The first seed catalog to grace our kitchen table.
My first seed catalog experience wasn’t that long ago. The summer of 2010 found me with a child turning one, a shrinking budget and time on my hands. Not much time, but re-learning how to accomplish daily tasks as a newly minted mother made it seem I was gaining time back from the showerless, piled-high laundry days of newborn and infant-raising.
I loved the CSA I picked up weekly from Gregg Keckler with Orchard Country Produce. For the first time in my life I let absolutely no vegetables go to waste since I imagined them to be carefully selected for the CSA subscribers. Whether I got caught up in childhood memories of growing up in the woods, or figured I could save money by growing my own kale and carrots, I found Southern Exposure Seed Exchange from nearby Virginia and requested a mini-catalog.
All of my wildest gardening fantasies were contained in those pages. I felt to do this justice I should be sitting at a huge wooden farm table, hand-hewn by ancestors who had left behind the humid summers along the lower Potomac and settled along a stream looking down into a pastoral Appalachian valley. Lacking this, I put the baby to bed, propped open the back door overlooking our shabby shared back yard and sat at our second-hand Ikea table in our 100 year old two-bedroom apartment.
These bare pages seem timeless.
Being the mini-catalog, there were only a few plant drawings and no tempting “This is the best producing tomato variety we’ve grown!” descriptions. My engineering days meant, of course, that I already compiled a list of container friendly, locally proven vegetables with which I could maximize space through companion planting. I mulled over this mini-catalog seeking maximum bounty.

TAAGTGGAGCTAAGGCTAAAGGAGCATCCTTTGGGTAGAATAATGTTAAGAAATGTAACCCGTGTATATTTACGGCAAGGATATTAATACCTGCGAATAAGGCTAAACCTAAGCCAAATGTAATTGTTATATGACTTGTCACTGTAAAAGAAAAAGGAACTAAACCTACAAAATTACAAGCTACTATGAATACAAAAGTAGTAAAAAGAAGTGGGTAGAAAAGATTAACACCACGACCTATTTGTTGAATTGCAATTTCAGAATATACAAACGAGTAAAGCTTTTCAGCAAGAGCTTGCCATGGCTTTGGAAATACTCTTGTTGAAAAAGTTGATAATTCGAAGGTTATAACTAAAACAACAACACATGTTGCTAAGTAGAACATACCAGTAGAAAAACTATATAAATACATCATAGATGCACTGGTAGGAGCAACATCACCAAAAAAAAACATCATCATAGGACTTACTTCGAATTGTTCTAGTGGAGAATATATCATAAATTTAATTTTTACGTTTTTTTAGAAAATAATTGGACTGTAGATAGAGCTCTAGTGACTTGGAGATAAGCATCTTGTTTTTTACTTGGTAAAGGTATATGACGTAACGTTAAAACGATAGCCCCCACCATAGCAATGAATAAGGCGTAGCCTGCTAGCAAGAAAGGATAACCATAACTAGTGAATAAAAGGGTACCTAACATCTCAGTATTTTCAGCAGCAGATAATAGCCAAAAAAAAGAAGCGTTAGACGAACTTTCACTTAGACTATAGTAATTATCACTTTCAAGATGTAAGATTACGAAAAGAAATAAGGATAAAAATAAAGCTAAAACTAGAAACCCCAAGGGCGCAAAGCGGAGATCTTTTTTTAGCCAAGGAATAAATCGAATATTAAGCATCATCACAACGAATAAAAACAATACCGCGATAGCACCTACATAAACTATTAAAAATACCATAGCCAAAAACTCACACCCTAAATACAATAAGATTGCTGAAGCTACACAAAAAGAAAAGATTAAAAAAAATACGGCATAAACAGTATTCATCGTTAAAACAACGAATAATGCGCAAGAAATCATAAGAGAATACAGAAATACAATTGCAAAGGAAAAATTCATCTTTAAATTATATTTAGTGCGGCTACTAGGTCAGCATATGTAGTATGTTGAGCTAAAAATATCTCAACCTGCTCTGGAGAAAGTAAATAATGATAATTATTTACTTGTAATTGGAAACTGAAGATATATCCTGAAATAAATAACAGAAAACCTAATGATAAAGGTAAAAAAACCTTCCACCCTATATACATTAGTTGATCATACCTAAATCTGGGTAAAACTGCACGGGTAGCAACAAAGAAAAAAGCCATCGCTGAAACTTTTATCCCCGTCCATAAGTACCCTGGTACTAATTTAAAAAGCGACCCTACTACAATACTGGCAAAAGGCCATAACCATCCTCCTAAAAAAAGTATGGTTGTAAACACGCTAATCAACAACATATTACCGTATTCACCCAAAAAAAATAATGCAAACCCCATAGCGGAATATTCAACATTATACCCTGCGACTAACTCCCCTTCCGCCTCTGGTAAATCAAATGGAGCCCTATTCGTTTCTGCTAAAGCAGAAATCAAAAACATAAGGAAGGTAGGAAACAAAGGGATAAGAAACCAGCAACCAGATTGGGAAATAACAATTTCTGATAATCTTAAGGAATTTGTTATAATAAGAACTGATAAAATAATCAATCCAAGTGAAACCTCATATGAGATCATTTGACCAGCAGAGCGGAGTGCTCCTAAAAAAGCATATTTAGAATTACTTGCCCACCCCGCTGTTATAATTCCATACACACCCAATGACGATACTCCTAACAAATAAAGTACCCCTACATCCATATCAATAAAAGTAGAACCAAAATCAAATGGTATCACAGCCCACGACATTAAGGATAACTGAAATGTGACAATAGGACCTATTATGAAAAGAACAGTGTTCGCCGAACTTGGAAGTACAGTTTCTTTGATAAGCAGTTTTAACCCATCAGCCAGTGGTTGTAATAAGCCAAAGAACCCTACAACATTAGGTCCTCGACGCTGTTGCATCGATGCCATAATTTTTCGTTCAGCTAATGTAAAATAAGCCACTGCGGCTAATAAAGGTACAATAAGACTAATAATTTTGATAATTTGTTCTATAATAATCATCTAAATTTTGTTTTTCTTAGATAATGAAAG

My decoder ring.
I made my selections, ordered online and carefully noted by when I should plant the seeds. I bought a few pots, scavenged a few and scored the rest on late-season clearance. My year working part-time at a local garden shop, paired with wild success growing five or six herbs from transplants for two seasons, gave me confidence to spare.
I carefully sewed these dreamy little cabbage and kale seeds into discount peat pots and set them on our bathroom window sill to sprout. Outside I sewed carrots, spinach, cilantro and dill in the late-summer DC heat.
I tended, I watered, I watched.
And I watched.
I watched the autumn-crazed squirrels dig and destroy, day after day, my window box of carrots. I replanted them every evening, hoping the furry thugs would move on. I watched the cabbage worms I had to consult GardenWeb to identify, then consult to treat, devour entire young cabbage plants in the 23 hours since I had checked them last.
I watched the southward-creeping sun tuck further and further behind our neighbor’s house such that, by mid-October, our sunny back stairs that housed the majority of my newest infatuation lay in the shadows, leaving my bush beans and all their companions to sulk in the dark. I watched the aphids cover my kale so entirely that growth seemed stunted completely.
My original herbs thrived while everything I planted from seed fell victim to one calamity or another.
I harvested four pods of green beans.
This flat of goodies became an incredibly bountiful 2011 back yard mostly-container garden.
Spring of 2011 brought luck on the heels of its warm weather – I won a $25 gift certificate to Old City Green where I kicked in an extra $10 and came home with a fantasy gardening flat sampling every herb they had, a few strawberry plants and three tomatoes.
My herbs and tomatoes were so bountiful that I harvested them fresh for friends and family all summer, dried the last them as gifts for the holidays and vowed to try my hand again at vegetables come spring.
These little guys are part of an ambitious 2012 lineup of veggies, herbs and flowers.
My 2012 Southern Exposure Seed Exchange order shipped today.
Are you starting seeds? Have you sworn never to again? Are you going straight for transplants from the garden center? Do you have any new varieties planned for this year?